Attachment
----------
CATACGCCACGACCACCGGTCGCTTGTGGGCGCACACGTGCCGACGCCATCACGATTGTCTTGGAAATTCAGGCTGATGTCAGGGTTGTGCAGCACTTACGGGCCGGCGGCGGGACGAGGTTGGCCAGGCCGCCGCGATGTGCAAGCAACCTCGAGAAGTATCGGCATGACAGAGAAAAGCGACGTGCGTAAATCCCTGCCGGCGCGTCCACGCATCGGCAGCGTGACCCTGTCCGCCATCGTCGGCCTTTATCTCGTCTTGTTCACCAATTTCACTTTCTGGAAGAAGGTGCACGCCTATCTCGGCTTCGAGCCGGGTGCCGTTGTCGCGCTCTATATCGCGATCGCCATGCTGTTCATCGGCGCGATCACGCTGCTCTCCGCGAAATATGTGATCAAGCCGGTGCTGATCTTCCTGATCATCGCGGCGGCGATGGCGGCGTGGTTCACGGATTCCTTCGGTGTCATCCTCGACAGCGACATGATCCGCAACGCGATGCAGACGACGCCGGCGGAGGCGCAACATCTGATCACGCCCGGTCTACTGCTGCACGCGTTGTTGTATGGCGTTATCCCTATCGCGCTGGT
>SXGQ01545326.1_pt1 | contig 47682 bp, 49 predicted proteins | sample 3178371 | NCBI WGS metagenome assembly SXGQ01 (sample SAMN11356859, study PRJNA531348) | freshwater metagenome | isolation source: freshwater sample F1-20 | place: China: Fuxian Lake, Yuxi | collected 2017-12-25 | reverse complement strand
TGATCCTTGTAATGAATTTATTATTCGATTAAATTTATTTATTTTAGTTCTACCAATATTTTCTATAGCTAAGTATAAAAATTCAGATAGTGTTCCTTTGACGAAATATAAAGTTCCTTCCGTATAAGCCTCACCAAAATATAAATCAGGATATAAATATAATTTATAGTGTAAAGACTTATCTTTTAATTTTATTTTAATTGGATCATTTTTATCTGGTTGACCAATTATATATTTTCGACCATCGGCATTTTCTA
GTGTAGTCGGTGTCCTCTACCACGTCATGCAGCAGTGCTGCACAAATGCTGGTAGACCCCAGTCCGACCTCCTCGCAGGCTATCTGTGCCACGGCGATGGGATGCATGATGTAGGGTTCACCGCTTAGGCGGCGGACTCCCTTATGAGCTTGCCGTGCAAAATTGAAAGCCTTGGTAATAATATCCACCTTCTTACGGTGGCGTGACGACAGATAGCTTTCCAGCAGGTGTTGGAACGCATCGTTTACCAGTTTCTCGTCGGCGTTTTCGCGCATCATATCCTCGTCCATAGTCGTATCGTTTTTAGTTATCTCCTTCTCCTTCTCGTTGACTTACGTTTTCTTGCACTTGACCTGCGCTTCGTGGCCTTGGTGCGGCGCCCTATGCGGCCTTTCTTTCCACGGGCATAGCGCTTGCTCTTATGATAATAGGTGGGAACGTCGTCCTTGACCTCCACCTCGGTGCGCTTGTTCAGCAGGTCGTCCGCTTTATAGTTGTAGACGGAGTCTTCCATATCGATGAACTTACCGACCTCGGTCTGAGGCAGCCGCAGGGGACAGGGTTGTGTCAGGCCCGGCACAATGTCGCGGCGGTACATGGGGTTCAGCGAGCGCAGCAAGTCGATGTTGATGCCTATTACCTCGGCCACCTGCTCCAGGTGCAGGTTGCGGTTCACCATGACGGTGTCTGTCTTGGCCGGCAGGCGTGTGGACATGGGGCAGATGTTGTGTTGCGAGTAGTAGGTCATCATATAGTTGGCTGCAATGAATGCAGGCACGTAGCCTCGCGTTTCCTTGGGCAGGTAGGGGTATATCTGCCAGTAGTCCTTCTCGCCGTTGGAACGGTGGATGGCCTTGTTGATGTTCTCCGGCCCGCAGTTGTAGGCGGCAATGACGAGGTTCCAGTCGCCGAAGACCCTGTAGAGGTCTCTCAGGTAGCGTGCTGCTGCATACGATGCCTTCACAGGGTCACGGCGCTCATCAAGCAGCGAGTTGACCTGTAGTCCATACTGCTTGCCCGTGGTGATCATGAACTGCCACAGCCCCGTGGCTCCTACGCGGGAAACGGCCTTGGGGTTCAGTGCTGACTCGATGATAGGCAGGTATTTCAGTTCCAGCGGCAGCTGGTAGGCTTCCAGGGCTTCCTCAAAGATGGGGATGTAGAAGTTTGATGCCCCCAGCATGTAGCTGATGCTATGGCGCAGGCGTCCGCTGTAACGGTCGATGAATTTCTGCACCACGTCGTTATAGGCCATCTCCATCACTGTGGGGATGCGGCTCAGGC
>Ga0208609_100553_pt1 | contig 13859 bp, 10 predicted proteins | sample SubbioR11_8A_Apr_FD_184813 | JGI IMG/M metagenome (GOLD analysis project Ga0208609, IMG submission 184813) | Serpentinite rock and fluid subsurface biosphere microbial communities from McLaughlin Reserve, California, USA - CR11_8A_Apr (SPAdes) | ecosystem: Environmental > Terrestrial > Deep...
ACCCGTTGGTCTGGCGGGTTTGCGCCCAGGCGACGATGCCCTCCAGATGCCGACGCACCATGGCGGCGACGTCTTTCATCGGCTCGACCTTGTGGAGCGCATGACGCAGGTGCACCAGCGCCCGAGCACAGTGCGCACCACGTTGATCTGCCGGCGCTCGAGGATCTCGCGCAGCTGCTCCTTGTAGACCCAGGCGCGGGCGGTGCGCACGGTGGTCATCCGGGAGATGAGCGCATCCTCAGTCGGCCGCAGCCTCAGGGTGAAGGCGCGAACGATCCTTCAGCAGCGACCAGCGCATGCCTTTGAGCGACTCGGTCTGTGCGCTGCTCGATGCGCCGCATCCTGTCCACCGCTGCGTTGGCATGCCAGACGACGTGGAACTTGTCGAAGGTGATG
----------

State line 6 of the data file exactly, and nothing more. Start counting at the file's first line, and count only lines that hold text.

ACCCGTTGGTCTGGCGGGTTTGCGCCCAGGCGACGATGCCCTCCAGATGCCGACGCACCATGGCGGCGACGTCTTTCATCGGCTCGACCTTGTGGAGCGCATGACGCAGGTGCACCAGCGCCCGAGCACAGTGCGCACCACGTTGATCTGCCGGCGCTCGAGGATCTCGCGCAGCTGCTCCTTGTAGACCCAGGCGCGGGCGGTGCGCACGGTGGTCATCCGGGAGATGAGCGCATCCTCAGTCGGCCGCAGCCTCAGGGTGAAGGCGCGAACGATCCTTCAGCAGCGACCAGCGCATGCCTTTGAGCGACTCGGTCTGTGCGCTGCTCGATGCGCCGCATCCTGTCCACCGCTGCGTTGGCATGCCAGACGACGTGGAACTTGTCGAAGGTGATG